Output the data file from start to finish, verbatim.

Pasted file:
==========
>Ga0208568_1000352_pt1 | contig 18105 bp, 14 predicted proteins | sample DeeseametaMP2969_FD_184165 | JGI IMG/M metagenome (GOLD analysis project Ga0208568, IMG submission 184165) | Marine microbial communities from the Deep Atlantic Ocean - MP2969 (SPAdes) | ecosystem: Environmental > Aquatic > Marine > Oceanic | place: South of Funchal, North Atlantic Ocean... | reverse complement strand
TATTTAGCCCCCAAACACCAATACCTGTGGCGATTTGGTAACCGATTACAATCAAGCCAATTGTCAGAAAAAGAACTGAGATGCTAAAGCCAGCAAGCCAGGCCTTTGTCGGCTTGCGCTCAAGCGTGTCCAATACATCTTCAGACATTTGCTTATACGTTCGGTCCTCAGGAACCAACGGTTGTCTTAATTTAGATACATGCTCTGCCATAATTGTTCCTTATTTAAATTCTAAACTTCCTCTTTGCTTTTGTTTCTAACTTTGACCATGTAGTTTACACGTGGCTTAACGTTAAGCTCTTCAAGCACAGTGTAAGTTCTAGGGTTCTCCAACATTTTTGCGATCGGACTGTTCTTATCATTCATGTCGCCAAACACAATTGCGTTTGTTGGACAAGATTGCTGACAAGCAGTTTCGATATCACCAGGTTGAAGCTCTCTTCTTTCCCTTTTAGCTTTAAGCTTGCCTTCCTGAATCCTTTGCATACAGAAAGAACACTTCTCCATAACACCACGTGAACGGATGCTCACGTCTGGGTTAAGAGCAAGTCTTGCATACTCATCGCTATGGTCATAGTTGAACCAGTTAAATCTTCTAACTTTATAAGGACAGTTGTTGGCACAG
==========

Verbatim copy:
>Ga0208568_1000352_pt1 | contig 18105 bp, 14 predicted proteins | sample DeeseametaMP2969_FD_184165 | JGI IMG/M metagenome (GOLD analysis project Ga0208568, IMG submission 184165) | Marine microbial communities from the Deep Atlantic Ocean - MP2969 (SPAdes) | ecosystem: Environmental > Aquatic > Marine > Oceanic | place: South of Funchal, North Atlantic Ocean... | reverse complement strand
TATTTAGCCCCCAAACACCAATACCTGTGGCGATTTGGTAACCGATTACAATCAAGCCAATTGTCAGAAAAAGAACTGAGATGCTAAAGCCAGCAAGCCAGGCCTTTGTCGGCTTGCGCTCAAGCGTGTCCAATACATCTTCAGACATTTGCTTATACGTTCGGTCCTCAGGAACCAACGGTTGTCTTAATTTAGATACATGCTCTGCCATAATTGTTCCTTATTTAAATTCTAAACTTCCTCTTTGCTTTTGTTTCTAACTTTGACCATGTAGTTTACACGTGGCTTAACGTTAAGCTCTTCAAGCACAGTGTAAGTTCTAGGGTTCTCCAACATTTTTGCGATCGGACTGTTCTTATCATTCATGTCGCCAAACACAATTGCGTTTGTTGGACAAGATTGCTGACAAGCAGTTTCGATATCACCAGGTTGAAGCTCTCTTCTTTCCCTTTTAGCTTTAAGCTTGCCTTCCTGAATCCTTTGCATACAGAAAGAACACTTCTCCATAACACCACGTGAACGGATGCTCACGTCTGGGTTAAGAGCAAGTCTTGCATACTCATCGCTATGGTCATAGTTGAACCAGTTAAATCTTCTAACTTTATAAGGACAGTTGTTGGCACAG